I liked the near-unique "repronunciation" theme better than the more common "homonomic substitution" (puns) in the Times today. The upper center fell last for me - I had "Danza" for LEEZA at first. Didn't he have a talk show? Anyway, I should have had "Tony" to equate with "Oprah", but she has moved on the one-name status, hasn't she? He, not so much. Also had "Bio" for GEO and "Lasso" for RIATA for a bit, and I had to work around those mistakes. A few too many three-letter answers for my taste (16), and thus a little too much crossword crapola, but a fine Tuesday overall. Nice use of the letters B, G, J, U, V & Z in this grid; good job LG!

Mies van der Rohe is the founder of the reknowned Bauhaus rectilinear "less is more" school of architecture, I believe. His name should become familiar to you, as Mies or Rohe is likely to appear in a grid at any time. DER was just a shot across our bow.

Joon said...

ludwig mies van DER rohe... wow. he's one of the top 5 or so architects of the entire 20th century. he was probably the first american architect to really design in the "modern" style. the barcelona chair was a piece he designed for the 1929 world's fair in barcelona. not to be confused with, "he's a dude from barcelona who designed chairs for a living." in this country, he's probably more famous for the lake shore drive apartments in chicago and the seagram building in new york.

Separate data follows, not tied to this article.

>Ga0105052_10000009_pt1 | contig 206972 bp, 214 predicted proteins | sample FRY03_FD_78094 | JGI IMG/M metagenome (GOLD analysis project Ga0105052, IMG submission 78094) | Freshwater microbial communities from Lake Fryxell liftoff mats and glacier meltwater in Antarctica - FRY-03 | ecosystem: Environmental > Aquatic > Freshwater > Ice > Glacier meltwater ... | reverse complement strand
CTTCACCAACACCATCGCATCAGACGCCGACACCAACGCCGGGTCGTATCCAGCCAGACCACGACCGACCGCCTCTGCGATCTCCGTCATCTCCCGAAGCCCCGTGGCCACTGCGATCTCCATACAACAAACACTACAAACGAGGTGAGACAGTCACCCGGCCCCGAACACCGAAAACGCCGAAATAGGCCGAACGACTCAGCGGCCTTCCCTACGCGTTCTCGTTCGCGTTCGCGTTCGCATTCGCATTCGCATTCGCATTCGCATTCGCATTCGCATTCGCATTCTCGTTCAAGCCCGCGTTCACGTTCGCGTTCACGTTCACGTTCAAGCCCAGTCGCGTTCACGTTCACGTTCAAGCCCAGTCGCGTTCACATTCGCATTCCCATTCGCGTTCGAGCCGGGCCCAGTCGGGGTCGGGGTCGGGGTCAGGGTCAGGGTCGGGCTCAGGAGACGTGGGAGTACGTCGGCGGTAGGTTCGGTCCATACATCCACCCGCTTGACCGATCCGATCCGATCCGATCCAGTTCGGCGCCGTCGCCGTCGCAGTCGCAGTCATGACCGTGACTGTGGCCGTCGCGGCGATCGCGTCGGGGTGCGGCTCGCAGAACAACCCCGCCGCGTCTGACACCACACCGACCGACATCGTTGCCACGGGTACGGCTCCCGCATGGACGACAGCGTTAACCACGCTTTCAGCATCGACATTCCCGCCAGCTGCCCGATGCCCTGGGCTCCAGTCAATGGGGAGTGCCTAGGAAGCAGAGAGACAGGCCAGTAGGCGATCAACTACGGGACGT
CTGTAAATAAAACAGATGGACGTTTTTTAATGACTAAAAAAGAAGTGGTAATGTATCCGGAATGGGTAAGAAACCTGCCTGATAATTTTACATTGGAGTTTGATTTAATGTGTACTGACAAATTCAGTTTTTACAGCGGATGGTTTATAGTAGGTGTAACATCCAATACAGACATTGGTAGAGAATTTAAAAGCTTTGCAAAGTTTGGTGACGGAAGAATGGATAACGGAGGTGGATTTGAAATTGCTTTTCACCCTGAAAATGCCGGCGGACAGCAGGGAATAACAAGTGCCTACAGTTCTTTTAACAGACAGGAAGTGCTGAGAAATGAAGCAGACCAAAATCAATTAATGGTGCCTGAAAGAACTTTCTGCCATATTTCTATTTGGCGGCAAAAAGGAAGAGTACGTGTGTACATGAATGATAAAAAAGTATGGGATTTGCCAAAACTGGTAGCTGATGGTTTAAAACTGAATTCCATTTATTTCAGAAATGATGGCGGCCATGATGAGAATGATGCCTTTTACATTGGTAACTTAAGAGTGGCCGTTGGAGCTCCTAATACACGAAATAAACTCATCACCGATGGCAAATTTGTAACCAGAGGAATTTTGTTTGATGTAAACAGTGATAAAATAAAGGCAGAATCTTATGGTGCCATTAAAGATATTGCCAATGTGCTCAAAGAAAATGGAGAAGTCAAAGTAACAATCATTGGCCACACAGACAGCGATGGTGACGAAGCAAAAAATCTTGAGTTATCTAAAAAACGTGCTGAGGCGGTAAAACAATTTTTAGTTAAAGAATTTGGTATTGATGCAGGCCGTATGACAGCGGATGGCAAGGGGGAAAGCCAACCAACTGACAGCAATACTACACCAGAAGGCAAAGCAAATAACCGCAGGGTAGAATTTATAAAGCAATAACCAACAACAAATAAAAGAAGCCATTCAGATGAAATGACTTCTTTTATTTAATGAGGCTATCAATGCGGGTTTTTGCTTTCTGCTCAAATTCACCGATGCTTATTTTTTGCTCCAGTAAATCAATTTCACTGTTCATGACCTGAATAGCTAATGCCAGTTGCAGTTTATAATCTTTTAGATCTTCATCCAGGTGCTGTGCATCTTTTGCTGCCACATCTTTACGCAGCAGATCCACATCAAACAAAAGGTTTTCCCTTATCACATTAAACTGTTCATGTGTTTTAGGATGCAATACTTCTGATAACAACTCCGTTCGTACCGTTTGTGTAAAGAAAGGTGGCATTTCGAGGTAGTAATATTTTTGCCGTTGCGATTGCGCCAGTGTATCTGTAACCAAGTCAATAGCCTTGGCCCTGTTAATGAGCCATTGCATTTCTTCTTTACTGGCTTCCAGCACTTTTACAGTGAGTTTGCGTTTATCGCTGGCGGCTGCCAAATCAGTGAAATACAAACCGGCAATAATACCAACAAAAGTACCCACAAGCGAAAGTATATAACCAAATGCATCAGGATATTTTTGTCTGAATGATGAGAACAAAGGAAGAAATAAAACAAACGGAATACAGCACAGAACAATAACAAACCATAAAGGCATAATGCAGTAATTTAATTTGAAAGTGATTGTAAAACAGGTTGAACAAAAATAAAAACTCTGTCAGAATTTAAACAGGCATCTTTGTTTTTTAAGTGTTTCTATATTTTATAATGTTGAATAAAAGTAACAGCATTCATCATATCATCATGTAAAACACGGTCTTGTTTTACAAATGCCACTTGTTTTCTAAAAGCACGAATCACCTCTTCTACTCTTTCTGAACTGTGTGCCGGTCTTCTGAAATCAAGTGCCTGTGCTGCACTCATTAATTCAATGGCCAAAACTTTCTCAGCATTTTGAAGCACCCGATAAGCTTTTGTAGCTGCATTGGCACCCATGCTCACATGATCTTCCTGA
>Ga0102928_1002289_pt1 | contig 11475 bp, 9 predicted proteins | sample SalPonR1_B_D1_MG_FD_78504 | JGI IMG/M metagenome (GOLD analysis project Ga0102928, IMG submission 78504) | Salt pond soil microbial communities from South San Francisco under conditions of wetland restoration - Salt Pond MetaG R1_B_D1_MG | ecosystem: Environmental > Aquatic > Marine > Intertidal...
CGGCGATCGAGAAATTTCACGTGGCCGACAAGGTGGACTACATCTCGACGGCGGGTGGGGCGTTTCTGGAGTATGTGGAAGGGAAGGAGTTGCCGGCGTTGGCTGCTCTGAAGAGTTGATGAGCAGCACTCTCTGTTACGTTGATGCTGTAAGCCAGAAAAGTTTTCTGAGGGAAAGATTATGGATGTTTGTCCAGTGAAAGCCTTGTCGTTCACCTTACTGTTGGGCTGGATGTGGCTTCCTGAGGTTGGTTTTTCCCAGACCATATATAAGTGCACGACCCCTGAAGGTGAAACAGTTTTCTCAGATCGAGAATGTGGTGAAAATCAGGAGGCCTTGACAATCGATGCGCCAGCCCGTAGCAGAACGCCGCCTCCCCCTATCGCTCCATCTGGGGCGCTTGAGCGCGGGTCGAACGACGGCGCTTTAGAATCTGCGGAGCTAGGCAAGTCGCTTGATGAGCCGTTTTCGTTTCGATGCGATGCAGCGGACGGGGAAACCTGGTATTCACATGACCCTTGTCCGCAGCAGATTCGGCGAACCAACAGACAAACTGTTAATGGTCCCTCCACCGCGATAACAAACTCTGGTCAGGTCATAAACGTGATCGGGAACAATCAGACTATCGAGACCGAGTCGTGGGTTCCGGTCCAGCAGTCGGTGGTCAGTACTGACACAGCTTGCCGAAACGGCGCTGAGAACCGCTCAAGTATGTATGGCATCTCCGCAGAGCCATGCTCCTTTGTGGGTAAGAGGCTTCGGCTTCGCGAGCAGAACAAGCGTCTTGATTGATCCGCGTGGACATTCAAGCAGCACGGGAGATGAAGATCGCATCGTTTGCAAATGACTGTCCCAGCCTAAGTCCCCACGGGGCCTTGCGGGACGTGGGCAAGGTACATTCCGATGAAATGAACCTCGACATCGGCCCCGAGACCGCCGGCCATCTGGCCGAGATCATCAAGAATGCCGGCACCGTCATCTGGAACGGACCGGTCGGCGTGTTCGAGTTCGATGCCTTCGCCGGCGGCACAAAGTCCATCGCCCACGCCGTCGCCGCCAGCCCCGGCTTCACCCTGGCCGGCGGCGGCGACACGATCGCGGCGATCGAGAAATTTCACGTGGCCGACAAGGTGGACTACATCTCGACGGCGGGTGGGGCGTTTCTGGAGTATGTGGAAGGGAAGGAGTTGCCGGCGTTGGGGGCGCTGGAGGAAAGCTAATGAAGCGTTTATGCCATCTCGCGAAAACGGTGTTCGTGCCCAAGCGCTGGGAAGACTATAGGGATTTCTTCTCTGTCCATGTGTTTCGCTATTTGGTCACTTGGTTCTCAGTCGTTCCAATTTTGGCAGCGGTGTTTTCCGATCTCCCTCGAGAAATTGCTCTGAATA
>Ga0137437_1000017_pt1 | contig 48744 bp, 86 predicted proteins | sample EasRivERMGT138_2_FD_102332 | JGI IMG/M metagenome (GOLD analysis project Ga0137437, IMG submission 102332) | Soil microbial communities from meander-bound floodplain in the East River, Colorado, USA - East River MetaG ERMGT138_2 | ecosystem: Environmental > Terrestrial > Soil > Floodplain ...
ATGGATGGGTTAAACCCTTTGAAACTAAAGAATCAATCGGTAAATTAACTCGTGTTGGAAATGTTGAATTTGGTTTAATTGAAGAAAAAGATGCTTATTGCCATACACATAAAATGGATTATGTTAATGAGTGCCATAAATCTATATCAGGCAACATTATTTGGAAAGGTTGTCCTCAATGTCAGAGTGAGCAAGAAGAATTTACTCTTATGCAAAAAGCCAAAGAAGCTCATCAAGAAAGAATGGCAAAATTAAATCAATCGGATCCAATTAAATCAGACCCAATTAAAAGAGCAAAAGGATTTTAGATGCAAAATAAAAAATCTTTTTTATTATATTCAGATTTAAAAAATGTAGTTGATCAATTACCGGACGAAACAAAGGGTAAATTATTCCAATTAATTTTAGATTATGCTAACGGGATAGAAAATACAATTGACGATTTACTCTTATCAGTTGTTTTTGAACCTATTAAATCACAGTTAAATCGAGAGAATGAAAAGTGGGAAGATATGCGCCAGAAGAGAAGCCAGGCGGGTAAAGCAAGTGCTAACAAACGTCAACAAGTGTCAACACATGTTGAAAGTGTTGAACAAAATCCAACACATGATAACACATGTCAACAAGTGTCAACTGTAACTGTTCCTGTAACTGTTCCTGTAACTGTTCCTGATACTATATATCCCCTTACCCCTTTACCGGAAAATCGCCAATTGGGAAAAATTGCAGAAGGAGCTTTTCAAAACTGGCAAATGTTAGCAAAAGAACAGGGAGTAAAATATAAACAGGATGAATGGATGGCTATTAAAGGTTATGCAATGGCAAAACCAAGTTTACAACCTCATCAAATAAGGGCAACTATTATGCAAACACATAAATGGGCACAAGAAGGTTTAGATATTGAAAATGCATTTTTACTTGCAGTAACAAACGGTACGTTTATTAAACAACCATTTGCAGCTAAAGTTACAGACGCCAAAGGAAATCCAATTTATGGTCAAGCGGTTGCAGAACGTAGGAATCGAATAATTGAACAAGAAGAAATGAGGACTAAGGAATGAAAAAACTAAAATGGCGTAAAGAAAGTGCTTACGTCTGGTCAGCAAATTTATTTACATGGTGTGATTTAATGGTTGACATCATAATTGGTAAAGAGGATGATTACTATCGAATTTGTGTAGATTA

justine HENIN, by the way, retired abruptly last week. it was big news. she was still ranked #1 at the time, which is a nice way to go out, i guess, but still surprising given that her best event is the french open, which starts on monday.

cool puzzle, by the way. there's a lot of long fill for a tuesday. the stacked 9s in the NE and SW are a very nice touch.

embien said...

BEADY was my last word. I didn't know ECO, didn't get AKA until reading the blog, and didn't even attempt DER.

I had problems in the north since I put in LASSO instead of RIATA, which caused difficulties, needless to say. I also didn't "get" RYE even after filling it in correctly, sigh.

Top clue for me was Hamlet's father, as I, too, thought immediately of Shakespeare and not Hagar (exacerbated by having LASSO as one of the crosses).

A good puzzle and I loved all the theme entries.

Mike Stiles said...

I got GEO for 49a only because I misread the clue and thought they wanted Geo Metro, the car.